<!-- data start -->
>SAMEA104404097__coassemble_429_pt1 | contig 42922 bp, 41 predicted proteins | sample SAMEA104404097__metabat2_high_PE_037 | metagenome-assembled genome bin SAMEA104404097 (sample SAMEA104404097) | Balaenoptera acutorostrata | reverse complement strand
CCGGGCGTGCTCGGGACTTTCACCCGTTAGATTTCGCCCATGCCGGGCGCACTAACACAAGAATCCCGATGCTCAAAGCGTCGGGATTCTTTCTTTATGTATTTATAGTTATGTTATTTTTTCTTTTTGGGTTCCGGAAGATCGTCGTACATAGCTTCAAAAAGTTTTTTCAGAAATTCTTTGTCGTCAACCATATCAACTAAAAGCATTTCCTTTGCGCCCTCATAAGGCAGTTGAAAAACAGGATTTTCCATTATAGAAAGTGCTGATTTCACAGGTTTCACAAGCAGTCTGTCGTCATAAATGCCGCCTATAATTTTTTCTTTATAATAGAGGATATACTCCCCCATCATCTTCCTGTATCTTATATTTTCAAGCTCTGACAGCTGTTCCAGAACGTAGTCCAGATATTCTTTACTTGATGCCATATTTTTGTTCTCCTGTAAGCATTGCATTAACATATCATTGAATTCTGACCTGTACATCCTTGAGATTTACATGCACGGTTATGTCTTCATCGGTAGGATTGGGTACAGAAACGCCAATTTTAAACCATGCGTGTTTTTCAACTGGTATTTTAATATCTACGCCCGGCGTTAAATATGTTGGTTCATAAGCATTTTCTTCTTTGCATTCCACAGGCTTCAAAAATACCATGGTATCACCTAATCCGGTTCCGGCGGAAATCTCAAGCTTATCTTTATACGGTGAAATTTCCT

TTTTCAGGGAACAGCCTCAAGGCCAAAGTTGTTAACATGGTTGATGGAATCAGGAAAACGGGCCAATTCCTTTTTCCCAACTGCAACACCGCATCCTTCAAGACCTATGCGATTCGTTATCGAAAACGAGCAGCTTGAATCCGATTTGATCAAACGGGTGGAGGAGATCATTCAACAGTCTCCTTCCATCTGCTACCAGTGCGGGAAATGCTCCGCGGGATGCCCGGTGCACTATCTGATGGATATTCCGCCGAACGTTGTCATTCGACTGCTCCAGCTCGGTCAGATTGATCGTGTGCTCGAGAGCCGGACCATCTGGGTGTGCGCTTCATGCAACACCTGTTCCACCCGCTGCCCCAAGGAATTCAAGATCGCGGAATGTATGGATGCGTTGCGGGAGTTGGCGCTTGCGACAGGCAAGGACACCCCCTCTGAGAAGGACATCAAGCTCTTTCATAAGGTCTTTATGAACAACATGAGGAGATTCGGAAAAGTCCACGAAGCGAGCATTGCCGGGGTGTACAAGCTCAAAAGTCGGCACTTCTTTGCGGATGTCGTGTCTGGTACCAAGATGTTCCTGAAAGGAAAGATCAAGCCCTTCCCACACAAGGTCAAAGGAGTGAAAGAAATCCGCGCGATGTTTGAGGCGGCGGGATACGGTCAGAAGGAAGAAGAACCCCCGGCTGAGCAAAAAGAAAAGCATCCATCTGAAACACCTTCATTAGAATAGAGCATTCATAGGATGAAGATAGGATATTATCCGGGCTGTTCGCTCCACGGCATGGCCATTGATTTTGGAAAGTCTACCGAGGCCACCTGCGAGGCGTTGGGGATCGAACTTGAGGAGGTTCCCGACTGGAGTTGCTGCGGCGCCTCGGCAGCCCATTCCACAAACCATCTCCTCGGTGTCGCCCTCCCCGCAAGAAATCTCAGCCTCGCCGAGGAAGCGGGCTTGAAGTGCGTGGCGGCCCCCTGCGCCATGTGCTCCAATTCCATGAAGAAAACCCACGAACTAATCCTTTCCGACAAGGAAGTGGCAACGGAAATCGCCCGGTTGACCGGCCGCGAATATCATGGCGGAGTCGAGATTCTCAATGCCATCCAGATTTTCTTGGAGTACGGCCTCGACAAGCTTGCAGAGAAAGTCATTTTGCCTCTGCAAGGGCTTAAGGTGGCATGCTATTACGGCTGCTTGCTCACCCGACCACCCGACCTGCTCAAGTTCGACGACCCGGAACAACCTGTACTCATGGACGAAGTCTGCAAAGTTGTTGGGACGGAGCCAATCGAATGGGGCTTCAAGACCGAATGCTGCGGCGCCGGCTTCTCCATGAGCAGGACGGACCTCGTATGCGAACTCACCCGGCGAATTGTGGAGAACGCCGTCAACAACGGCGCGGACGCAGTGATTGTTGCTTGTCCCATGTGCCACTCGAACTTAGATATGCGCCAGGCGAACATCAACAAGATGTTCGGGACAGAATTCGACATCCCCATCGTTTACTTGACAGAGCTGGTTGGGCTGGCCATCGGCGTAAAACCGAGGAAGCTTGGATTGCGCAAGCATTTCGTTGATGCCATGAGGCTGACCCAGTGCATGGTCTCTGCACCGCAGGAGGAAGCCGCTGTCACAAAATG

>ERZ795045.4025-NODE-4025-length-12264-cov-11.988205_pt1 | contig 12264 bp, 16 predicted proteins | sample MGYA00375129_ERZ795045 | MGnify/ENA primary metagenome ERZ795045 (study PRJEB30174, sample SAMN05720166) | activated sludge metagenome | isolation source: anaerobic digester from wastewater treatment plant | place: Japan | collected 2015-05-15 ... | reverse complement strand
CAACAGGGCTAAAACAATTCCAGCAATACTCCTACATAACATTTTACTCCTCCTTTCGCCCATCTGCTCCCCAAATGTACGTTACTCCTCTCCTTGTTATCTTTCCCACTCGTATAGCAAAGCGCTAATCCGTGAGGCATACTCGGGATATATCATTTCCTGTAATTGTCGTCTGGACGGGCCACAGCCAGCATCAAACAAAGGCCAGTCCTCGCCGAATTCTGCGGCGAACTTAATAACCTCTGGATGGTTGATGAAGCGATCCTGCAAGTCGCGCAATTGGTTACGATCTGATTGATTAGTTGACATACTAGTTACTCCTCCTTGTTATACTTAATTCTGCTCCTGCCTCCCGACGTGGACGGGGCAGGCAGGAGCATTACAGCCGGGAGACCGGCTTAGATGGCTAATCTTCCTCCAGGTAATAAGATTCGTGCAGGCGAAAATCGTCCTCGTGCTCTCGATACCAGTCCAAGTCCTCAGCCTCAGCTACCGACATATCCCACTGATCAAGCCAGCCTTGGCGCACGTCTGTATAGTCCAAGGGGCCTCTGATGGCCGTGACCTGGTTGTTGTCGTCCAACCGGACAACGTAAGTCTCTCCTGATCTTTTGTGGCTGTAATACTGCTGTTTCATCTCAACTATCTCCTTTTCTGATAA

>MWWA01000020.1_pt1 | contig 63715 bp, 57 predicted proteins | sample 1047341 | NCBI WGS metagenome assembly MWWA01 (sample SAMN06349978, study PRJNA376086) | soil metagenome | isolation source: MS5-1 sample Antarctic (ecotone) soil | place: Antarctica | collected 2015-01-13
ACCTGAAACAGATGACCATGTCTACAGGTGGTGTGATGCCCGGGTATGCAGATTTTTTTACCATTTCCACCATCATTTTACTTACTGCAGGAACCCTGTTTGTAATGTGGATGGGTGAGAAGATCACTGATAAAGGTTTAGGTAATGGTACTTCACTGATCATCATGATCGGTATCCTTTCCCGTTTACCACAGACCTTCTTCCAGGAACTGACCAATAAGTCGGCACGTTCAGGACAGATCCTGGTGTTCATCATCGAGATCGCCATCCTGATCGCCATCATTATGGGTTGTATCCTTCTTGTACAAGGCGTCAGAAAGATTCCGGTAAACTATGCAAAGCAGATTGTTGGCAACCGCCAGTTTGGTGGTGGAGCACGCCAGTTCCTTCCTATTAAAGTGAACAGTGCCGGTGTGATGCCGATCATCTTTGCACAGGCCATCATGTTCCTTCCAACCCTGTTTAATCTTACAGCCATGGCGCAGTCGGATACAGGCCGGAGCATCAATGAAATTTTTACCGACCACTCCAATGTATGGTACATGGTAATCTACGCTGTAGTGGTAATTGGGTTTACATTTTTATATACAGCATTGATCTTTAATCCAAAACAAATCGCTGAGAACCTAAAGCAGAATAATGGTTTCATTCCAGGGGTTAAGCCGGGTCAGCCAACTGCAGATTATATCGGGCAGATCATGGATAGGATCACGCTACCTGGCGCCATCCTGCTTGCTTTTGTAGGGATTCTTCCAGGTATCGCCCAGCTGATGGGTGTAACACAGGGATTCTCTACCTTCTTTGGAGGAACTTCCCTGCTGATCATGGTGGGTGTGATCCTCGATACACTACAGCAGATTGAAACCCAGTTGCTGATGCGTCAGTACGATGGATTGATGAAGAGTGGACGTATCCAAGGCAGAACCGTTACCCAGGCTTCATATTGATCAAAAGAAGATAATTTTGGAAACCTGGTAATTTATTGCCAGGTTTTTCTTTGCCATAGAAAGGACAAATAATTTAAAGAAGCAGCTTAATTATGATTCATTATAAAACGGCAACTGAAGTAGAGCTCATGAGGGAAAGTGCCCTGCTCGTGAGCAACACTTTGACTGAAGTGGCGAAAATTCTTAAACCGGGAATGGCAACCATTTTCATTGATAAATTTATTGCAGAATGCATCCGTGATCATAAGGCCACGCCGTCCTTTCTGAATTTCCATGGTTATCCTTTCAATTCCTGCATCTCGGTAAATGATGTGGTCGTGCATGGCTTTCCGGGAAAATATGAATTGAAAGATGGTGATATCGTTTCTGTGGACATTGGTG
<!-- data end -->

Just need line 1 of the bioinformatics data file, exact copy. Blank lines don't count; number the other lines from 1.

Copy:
>SAMEA104404097__coassemble_429_pt1 | contig 42922 bp, 41 predicted proteins | sample SAMEA104404097__metabat2_high_PE_037 | metagenome-assembled genome bin SAMEA104404097 (sample SAMEA104404097) | Balaenoptera acutorostrata | reverse complement strand